http://services.w3.org/htmldiff?doc1=http%3A%2F%2Fwww.w3.org%2FTR%2F2015%2FCR-webstorage-20150609%2F=https%3A%2F%2Fw3c.github.io%2Fwebstorage%2FPR-webstorage-20151105.html


Re: PSA: Change the Latest Editor's Drafts of WebStorage, WebWorkers, WebMessaging, Server-Sent Events and WebSockets

2015-10-20 Thread Xiaoqian Wu

> On 21 Oct, 2015, at 1:52 am, Arthur Barstow  wrote:
> 
> On 10/19/15 1:52 PM, Xiaoqian Wu wrote:
>> The Web Platform WG intents to update the Latest Editor's Drafts of a set of 
>> HTML5 API specs, including WebStorage, WebWorkers, WebMessaging, Server-Sent 
>> Events and WebSockets. As no one in WPWG has committed to work on these 
>> specs, the latest EDs will be the WHATWG version.
> 
> Hi Xiaoqian,
> 
> Is the plan to gut the current ED of all content except a link to the WHATWG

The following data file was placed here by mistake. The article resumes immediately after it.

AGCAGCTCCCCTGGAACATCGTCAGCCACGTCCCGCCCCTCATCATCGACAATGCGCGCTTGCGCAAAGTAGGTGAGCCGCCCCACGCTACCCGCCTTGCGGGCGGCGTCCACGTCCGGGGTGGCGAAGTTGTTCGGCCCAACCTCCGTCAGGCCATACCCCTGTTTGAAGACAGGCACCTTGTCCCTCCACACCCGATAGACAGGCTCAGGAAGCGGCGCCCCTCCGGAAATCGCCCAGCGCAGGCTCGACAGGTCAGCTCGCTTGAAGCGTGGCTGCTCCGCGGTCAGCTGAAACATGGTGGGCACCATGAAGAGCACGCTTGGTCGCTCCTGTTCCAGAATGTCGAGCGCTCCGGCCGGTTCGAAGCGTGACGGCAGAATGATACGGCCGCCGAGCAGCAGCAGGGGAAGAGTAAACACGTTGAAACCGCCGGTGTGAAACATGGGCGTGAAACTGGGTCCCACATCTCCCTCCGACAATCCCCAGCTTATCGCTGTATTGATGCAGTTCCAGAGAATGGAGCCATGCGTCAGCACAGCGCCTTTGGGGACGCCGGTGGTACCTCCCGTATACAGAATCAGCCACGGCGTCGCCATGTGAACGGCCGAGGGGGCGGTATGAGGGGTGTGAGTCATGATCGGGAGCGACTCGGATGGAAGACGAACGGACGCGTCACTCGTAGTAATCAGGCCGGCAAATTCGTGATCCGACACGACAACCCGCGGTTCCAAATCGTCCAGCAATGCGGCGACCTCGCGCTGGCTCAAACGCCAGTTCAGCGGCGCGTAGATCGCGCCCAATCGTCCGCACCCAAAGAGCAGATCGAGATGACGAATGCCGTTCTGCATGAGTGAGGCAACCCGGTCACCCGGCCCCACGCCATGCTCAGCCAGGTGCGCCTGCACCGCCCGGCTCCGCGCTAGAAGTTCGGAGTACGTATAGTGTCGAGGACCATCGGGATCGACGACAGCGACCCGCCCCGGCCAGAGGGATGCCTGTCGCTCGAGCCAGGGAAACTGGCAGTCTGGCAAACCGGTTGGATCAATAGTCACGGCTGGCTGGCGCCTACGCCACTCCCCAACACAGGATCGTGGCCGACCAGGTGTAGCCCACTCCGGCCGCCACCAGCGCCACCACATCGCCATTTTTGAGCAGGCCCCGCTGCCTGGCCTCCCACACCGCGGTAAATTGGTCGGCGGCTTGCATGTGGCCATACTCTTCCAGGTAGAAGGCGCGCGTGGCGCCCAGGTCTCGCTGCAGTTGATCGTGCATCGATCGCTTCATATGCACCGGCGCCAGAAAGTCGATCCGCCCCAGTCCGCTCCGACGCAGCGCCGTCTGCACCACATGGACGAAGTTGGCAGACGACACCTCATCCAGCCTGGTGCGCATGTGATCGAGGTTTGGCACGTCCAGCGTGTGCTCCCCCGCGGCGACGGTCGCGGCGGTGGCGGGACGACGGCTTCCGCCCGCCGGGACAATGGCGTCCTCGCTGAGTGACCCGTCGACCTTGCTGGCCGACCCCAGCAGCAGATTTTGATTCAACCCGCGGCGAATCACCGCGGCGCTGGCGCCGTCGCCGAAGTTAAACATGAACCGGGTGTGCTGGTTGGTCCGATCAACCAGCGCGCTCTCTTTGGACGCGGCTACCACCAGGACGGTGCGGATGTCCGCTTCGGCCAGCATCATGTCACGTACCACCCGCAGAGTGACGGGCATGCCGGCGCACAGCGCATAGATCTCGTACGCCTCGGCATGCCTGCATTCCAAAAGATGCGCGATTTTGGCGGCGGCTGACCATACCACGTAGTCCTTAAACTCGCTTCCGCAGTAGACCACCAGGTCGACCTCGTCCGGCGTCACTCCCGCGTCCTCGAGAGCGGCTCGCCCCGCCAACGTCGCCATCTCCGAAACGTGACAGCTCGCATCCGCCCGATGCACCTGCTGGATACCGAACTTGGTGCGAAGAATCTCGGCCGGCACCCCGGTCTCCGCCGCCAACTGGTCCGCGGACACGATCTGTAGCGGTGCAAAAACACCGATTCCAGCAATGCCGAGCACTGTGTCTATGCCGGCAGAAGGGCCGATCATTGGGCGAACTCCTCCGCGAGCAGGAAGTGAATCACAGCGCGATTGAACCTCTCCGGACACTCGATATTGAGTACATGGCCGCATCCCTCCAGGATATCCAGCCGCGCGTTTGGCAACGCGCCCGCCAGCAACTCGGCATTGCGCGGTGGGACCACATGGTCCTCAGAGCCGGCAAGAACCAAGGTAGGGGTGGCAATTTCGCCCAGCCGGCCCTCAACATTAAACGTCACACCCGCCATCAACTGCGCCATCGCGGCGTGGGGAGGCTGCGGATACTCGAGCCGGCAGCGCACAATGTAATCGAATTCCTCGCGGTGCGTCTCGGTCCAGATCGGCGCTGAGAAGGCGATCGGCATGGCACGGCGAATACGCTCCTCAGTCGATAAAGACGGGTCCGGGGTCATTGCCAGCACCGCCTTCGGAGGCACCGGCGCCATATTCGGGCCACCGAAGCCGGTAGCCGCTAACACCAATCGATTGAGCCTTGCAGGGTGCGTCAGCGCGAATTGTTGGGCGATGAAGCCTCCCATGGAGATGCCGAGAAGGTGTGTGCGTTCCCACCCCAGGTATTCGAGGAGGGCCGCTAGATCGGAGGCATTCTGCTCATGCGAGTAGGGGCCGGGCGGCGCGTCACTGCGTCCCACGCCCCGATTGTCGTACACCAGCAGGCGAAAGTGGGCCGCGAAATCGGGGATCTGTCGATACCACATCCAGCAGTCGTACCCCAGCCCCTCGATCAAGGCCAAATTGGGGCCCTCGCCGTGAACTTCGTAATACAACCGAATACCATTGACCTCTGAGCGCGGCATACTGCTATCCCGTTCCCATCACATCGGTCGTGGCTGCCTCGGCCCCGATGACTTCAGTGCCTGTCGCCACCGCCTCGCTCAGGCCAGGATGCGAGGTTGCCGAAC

> LS plus a message like "For the latest version of this specification use the 
> WHATWG's Living Standard.”?

Hi Art,

+1. Thanks for the good advice. 

—
xiaoqian

> 
> -Thanks, AB
> 
> 




RE: App-to-App interaction APIs - one more time, with feeling

2015-10-20 Thread Daniel Buchner
I'm trying to understand exactly why you see your example ("there was a person 
who invented a "math" protocol handler. For him it meant that formulæ be read 
out loud (because his mission is making the web accessible to people with 
disabilities including eyes) but clearly there was no way to bring a different 
target.") as something this initiative is blocked by or cannot serve.

If you were to create a custom, community-led protocol definition for math 
equation handling, like web+math, apps would send a standard payload of 
semantic data, as defined here: http://schema.org/Code, and it would be handled 
by whatever app the user had installed to handle it. Given the handler at the 
other end is sending back data that would be displayed in the page, there's no 
reason JAWS or any other accessibility app would be blocked from reading its 
output - on either side of the connection.

I can't really make sense of this part of your email, can you clarify? -->